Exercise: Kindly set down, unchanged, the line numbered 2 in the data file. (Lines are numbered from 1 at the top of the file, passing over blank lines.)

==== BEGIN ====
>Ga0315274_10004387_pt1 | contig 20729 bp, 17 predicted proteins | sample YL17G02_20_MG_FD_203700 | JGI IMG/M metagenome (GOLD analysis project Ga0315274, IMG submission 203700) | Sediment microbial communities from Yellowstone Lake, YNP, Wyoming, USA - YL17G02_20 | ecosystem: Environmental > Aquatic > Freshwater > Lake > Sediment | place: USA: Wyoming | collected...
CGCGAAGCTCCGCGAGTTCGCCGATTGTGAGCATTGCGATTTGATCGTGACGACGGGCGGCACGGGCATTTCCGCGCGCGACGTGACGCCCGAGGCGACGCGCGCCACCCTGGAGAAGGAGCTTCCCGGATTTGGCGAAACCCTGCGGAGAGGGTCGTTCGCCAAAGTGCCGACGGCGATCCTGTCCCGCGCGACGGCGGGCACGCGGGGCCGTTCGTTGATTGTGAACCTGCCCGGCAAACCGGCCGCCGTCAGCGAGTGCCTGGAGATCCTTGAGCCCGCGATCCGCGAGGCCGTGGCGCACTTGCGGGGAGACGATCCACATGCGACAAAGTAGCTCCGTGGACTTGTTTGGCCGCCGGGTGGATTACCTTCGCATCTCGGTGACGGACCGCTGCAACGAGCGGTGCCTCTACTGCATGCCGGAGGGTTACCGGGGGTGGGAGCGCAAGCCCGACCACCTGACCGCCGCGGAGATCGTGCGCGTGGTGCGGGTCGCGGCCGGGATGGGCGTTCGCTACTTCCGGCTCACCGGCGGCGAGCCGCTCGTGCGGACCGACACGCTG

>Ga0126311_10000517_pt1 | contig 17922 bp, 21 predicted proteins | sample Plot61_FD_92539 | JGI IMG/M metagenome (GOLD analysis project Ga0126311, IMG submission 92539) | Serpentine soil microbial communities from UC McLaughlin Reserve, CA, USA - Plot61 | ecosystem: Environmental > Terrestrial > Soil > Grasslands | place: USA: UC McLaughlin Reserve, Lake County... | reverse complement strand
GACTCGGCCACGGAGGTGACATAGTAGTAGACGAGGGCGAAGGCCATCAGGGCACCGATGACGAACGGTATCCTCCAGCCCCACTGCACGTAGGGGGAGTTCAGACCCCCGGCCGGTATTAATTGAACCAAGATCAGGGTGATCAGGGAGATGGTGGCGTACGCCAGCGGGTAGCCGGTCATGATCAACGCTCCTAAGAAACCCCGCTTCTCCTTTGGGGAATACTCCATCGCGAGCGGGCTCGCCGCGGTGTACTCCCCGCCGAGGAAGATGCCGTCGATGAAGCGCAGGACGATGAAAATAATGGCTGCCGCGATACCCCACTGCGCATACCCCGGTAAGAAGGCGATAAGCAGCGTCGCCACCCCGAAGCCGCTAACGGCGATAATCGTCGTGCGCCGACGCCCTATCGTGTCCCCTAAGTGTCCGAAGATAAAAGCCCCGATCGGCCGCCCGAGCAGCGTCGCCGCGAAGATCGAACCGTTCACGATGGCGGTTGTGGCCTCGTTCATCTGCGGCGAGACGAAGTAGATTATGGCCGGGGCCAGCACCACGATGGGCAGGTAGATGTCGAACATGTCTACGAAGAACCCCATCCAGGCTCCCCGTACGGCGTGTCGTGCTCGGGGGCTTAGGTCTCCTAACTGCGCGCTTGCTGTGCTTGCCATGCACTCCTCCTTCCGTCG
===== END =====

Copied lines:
CGCGAAGCTCCGCGAGTTCGCCGATTGTGAGCATTGCGATTTGATCGTGACGACGGGCGGCACGGGCATTTCCGCGCGCGACGTGACGCCCGAGGCGACGCGCGCCACCCTGGAGAAGGAGCTTCCCGGATTTGGCGAAACCCTGCGGAGAGGGTCGTTCGCCAAAGTGCCGACGGCGATCCTGTCCCGCGCGACGGCGGGCACGCGGGGCCGTTCGTTGATTGTGAACCTGCCCGGCAAACCGGCCGCCGTCAGCGAGTGCCTGGAGATCCTTGAGCCCGCGATCCGCGAGGCCGTGGCGCACTTGCGGGGAGACGATCCACATGCGACAAAGTAGCTCCGTGGACTTGTTTGGCCGCCGGGTGGATTACCTTCGCATCTCGGTGACGGACCGCTGCAACGAGCGGTGCCTCTACTGCATGCCGGAGGGTTACCGGGGGTGGGAGCGCAAGCCCGACCACCTGACCGCCGCGGAGATCGTGCGCGTGGTGCGGGTCGCGGCCGGGATGGGCGTTCGCTACTTCCGGCTCACCGGCGGCGAGCCGCTCGTGCGGACCGACACGCTG